The current European Union (EU) cooperation portfolio in pre-tertiary education includes several projects, as the EU provides a fund with a grant of €60m works on enhancing access for children to education and fighting child labour through improving the socio-economic conditions and rights of the poorest and most vulnerable segments of the population, according to head of the EU delegation to Egypt, ambassador Ivan Surkoš.
Surkoš said that this five-year project implemented by the World Food Programme until July 2019 provides incentives for the poorest families to keep sending children to school, targeting girls in particular.
“I am happy to say that we are supporting Egypt in improving the educational system, in order to have graduates who are capable of setting Egypt on the right path towards prosperity and sustainable development. Egypt has the largest education system in the Middle East and North Africa region with 20 million students (pre-tertiary education) and it is continuously growing due to strong demographic pressure and the high number of children entering the school system every year,” noted Surkoš, adding, “the EU is a strong supporter of the Egyptian education sector as a whole, and is focused on increasing access to it, its quality, and education for the most vulnerable children.”
Additionally, he pointed out that another project the EU is funding relates to increasing access to primary quality community-based education of children aged 6-14 and will contribute to improving the learning outcomes of the most vulnerable and socially excluded.
He revealed that this five-year programme, ending in 2020, is implemented by the United Nations International Children’s Emergency Fund with a budget of €30m.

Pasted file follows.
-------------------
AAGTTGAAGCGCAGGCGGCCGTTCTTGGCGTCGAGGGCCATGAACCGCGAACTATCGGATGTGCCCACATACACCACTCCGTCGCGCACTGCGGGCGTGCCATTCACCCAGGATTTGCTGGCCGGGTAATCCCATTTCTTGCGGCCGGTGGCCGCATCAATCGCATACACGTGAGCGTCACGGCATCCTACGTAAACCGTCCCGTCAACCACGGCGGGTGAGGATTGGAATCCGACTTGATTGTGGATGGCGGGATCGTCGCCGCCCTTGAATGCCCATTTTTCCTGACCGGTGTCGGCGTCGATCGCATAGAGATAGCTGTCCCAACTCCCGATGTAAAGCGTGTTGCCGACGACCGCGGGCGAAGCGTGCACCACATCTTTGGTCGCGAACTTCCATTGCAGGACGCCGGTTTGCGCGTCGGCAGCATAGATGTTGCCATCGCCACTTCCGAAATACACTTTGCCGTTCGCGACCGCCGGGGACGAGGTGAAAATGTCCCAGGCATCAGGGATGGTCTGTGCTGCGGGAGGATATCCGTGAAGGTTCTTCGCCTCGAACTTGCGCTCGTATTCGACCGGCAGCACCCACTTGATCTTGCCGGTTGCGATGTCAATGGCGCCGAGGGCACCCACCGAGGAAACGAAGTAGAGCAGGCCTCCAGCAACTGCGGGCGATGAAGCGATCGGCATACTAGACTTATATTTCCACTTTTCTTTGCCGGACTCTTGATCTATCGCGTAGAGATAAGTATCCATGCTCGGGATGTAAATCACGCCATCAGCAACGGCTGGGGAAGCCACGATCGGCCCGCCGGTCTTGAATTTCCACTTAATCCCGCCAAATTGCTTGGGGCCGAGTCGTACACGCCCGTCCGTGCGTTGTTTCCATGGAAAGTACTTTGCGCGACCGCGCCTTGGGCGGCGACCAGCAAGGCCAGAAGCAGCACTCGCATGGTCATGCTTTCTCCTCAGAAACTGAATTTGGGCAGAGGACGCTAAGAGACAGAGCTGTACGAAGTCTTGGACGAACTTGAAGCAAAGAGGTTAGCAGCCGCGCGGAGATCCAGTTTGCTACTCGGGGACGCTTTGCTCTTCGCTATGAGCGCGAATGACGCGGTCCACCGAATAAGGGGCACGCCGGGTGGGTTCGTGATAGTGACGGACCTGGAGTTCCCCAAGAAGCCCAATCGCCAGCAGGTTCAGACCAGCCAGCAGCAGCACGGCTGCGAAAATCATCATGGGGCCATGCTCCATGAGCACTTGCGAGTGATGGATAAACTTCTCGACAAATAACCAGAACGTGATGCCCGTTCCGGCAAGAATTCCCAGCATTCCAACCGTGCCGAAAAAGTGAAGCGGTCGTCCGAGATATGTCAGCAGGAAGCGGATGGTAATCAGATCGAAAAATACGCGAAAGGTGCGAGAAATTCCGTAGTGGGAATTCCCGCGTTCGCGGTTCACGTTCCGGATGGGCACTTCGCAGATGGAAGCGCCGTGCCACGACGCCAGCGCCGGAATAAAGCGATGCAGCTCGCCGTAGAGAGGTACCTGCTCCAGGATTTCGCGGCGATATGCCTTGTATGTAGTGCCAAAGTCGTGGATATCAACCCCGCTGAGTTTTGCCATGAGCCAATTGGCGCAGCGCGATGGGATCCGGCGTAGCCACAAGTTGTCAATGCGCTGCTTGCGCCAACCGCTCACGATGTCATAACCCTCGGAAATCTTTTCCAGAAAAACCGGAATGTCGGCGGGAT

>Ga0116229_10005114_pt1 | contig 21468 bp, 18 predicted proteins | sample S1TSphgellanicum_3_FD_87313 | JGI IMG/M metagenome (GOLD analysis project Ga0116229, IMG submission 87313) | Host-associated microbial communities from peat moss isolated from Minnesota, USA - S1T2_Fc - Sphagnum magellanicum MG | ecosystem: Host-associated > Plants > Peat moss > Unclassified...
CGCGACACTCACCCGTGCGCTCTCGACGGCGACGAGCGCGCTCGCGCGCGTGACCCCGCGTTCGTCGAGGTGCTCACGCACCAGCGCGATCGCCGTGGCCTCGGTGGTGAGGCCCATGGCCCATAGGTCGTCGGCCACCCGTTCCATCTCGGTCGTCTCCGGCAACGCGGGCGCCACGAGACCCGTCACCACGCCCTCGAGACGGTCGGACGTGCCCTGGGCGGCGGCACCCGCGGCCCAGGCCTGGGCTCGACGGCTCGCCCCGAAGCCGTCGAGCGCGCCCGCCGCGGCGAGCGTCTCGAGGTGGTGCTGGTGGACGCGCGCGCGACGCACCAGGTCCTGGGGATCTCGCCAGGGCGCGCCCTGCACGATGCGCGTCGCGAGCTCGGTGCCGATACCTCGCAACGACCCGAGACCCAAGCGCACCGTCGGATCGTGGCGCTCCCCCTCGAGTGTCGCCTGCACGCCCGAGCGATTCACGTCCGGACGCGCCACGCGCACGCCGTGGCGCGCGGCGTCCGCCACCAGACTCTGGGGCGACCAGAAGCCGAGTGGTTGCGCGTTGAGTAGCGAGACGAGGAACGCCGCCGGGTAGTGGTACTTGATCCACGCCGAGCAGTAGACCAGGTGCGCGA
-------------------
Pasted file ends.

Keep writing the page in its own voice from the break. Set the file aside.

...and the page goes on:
He explained that the project will help set up 1,200 community schools (CSs) in disadvantaged Egyptian governorates with the lowest enrolment rates. These schools will target an estimated 30,000 out-of-school and most vulnerable children. The project will further equip 200 public schools for the inclusion of 6,000 children with disabilities. All children attending these 200 schools—about 100,000—will directly benefit from the improved quality of teaching and school environment.
“Lack of skilled labour is one of obstacles to business creation and operation. Thus, we are supporting the improvement of technical and vocational education and training in Egypt through the TVET II programme—implemented by the Ministry of Trade and Industry with a grant of €50m,” Surkoš said, adding, “the TVET II programme implementation period is from December 2014 until July 2021 and aims to improve and enhance the structure and performance of the TVET system and TVET delivery in Egypt to better respond to the new socio-economic needs, in particular, youth employability and increased competitiveness in the context of the country’s current and future development.”
For all ongoing programmes, the EU aligned them with the new 2.0 government’s reform strategy in education, which will start its implementation this school year, September 2018. The EU has engaged in a dialogue for further cooperation next year for helping the Ministry of Education in implementing the new education reform strategy 2.0. Reforming education becomes an urgent priority for Egypt to make education and training relevant to its economic prospects, as to which educated youth can be productive citizens, according to Surkoš.
Commenting on higher education in Egypt, he said that the EU supports Egyptian universities, higher educational institutions, and the youth through several actions under the big EU programme namely “Erasmus +.” In the last three years grant contracts of €31m have been signed with several Egyptian universities. “I have also previously referred to the cooperation in science and innovation through H2020 and PRIMA,” he added.